The above photo clearly shows the graft union on this small tree. In this case the graft union is down low, close to the ground, which in most cases is the ideal place to graft a Japanese Maple. However, some are done up higher and you have to look for and beware of that as well. You can see that the rootstock has bark that is green in color and the desired variety has bark that is red in color. It’s important that you locate the graft union on all of your grafted trees because any growth at all coming from below the graft union should be removed. Keep in mind that when a plant is grafted you actually have two different kinds of plants that are pretty much welded together. Of course the “weld” is a natural process that happens when two compatible plants are properly prepared and the cambium layers are lined up.
So watch for any growth that appears on or below the graft union because the leaves on that growth will be very different from the rest of the tree. If allowed to grow those little buds will turn into branches and the branches will grow up through the canopy of your beautiful tree and pretty much destroy it’s appearance. This happens a lot because gardeners don’t realize what it happening to their plant and they are not sure what to do about it.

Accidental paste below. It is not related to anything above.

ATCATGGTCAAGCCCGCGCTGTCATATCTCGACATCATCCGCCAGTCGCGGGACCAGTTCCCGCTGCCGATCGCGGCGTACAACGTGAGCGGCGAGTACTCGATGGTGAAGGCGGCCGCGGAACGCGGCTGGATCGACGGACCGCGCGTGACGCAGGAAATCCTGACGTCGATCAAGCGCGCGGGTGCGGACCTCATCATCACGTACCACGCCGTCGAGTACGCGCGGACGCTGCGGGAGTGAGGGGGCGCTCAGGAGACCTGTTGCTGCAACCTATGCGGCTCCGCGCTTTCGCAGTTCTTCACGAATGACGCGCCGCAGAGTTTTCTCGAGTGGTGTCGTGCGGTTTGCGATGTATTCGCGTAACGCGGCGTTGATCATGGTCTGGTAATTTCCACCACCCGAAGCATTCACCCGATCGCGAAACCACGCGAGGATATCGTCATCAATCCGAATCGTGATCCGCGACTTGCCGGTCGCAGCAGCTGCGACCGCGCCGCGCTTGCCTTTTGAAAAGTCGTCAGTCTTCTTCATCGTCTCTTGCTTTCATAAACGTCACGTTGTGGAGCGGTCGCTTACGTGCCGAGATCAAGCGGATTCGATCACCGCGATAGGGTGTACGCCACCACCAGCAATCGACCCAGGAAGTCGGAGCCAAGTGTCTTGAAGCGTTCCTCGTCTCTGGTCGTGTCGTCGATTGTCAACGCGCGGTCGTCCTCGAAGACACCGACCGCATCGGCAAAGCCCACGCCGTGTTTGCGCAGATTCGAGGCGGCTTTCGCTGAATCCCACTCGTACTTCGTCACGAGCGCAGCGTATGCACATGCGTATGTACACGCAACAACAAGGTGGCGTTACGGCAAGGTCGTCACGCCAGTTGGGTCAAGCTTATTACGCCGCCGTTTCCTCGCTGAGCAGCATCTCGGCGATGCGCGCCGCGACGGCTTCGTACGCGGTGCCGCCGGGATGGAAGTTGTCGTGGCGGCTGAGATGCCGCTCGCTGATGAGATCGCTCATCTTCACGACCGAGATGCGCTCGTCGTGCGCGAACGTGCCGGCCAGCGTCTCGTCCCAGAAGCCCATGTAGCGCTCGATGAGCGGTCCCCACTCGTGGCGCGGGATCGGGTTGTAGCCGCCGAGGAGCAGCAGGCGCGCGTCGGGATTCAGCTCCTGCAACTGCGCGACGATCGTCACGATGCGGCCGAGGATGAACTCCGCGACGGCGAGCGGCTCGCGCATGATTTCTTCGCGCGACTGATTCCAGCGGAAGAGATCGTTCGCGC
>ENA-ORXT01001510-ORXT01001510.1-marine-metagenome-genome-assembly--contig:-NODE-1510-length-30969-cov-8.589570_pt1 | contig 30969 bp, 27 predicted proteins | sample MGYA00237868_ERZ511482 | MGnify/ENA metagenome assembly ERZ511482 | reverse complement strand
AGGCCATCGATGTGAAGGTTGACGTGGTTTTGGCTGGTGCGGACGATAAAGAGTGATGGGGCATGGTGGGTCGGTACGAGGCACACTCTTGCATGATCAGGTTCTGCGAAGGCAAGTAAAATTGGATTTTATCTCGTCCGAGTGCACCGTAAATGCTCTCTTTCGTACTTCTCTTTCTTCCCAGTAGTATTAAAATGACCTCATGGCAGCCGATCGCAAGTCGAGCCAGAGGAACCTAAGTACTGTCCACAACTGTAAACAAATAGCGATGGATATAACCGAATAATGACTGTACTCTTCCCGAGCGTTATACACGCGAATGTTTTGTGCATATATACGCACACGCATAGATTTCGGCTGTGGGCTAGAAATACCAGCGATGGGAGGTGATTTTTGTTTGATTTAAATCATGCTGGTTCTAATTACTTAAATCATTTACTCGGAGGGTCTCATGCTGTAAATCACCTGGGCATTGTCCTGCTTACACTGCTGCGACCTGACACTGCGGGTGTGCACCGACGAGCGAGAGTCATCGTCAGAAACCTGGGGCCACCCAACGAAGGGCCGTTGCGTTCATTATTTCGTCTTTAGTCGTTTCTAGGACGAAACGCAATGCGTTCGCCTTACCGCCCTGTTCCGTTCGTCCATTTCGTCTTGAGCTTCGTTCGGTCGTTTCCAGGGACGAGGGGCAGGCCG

As you can see in the above photo this graft union is much higher, which means that this tree will put out more growth from below the graft union that will have to be removed on a regular basis. The easiest way to remove that growth is to catch it when it’s still just a tiny bud and just run your thumb up and down the stem and brush those buds right off before they have a chance to produce leaves or a small branch. If you miss that window of opportunity, which is easy to do, you have to remove those little branches with pruners. Cut them all the way back to the stem of the tree so there is no evidence at all that they were ever there.
In the above video I show you exactly what I mean about removing buds from below the graft union as well as good information about training Japanese maples.
Essentially there are two types of Japanese maples and they are pruned and trained differently. There are upright varieties that naturally want to grow in an upright fashion. All new growth grows in an upright direction. Then there are weeping varieties and any and all new growth grows everywhere but upright. If let alone weeping Japanese maples would pretty much just lay on the ground and eventually pile themselves up into a mound. So in order to get a really nice specimen weeping Japanese maple there is both training and trimming that has to take place.
Pruning and Trimming Upright Japanese Maples